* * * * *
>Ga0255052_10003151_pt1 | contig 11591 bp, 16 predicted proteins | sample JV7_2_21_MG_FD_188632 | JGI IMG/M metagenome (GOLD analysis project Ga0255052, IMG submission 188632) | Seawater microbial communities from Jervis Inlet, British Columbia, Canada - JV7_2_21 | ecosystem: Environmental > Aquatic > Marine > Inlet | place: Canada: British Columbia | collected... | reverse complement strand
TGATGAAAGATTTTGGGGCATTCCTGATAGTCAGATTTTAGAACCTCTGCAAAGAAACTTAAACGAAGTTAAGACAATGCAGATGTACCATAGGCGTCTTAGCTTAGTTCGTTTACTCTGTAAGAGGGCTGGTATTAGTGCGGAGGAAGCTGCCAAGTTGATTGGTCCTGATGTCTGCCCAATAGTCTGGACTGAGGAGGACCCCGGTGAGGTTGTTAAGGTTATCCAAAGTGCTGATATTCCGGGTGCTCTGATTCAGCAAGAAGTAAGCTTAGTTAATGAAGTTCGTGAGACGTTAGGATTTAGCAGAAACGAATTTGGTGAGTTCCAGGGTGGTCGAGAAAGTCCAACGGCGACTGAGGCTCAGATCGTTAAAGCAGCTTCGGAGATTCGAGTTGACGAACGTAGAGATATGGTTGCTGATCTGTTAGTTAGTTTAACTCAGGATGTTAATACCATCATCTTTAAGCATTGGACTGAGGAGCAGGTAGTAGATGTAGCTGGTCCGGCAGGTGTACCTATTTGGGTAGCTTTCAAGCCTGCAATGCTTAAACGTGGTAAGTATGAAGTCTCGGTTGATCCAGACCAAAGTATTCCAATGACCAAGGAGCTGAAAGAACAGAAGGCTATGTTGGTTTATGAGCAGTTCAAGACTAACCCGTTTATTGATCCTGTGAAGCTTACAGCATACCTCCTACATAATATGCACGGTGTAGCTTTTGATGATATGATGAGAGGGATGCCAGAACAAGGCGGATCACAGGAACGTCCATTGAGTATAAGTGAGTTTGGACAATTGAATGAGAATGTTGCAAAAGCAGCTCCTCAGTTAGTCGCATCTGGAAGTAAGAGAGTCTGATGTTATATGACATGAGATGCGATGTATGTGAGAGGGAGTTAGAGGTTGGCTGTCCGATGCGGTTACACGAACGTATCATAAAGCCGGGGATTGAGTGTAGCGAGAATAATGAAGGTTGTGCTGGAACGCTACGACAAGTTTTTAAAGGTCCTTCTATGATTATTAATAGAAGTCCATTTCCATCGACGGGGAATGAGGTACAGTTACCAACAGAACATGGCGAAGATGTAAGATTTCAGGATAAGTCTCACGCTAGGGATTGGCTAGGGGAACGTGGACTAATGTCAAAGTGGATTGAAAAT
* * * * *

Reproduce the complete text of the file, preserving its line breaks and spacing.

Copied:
>Ga0255052_10003151_pt1 | contig 11591 bp, 16 predicted proteins | sample JV7_2_21_MG_FD_188632 | JGI IMG/M metagenome (GOLD analysis project Ga0255052, IMG submission 188632) | Seawater microbial communities from Jervis Inlet, British Columbia, Canada - JV7_2_21 | ecosystem: Environmental > Aquatic > Marine > Inlet | place: Canada: British Columbia | collected... | reverse complement strand
TGATGAAAGATTTTGGGGCATTCCTGATAGTCAGATTTTAGAACCTCTGCAAAGAAACTTAAACGAAGTTAAGACAATGCAGATGTACCATAGGCGTCTTAGCTTAGTTCGTTTACTCTGTAAGAGGGCTGGTATTAGTGCGGAGGAAGCTGCCAAGTTGATTGGTCCTGATGTCTGCCCAATAGTCTGGACTGAGGAGGACCCCGGTGAGGTTGTTAAGGTTATCCAAAGTGCTGATATTCCGGGTGCTCTGATTCAGCAAGAAGTAAGCTTAGTTAATGAAGTTCGTGAGACGTTAGGATTTAGCAGAAACGAATTTGGTGAGTTCCAGGGTGGTCGAGAAAGTCCAACGGCGACTGAGGCTCAGATCGTTAAAGCAGCTTCGGAGATTCGAGTTGACGAACGTAGAGATATGGTTGCTGATCTGTTAGTTAGTTTAACTCAGGATGTTAATACCATCATCTTTAAGCATTGGACTGAGGAGCAGGTAGTAGATGTAGCTGGTCCGGCAGGTGTACCTATTTGGGTAGCTTTCAAGCCTGCAATGCTTAAACGTGGTAAGTATGAAGTCTCGGTTGATCCAGACCAAAGTATTCCAATGACCAAGGAGCTGAAAGAACAGAAGGCTATGTTGGTTTATGAGCAGTTCAAGACTAACCCGTTTATTGATCCTGTGAAGCTTACAGCATACCTCCTACATAATATGCACGGTGTAGCTTTTGATGATATGATGAGAGGGATGCCAGAACAAGGCGGATCACAGGAACGTCCATTGAGTATAAGTGAGTTTGGACAATTGAATGAGAATGTTGCAAAAGCAGCTCCTCAGTTAGTCGCATCTGGAAGTAAGAGAGTCTGATGTTATATGACATGAGATGCGATGTATGTGAGAGGGAGTTAGAGGTTGGCTGTCCGATGCGGTTACACGAACGTATCATAAAGCCGGGGATTGAGTGTAGCGAGAATAATGAAGGTTGTGCTGGAACGCTACGACAAGTTTTTAAAGGTCCTTCTATGATTATTAATAGAAGTCCATTTCCATCGACGGGGAATGAGGTACAGTTACCAACAGAACATGGCGAAGATGTAAGATTTCAGGATAAGTCTCACGCTAGGGATTGGCTAGGGGAACGTGGACTAATGTCAAAGTGGATTGAAAAT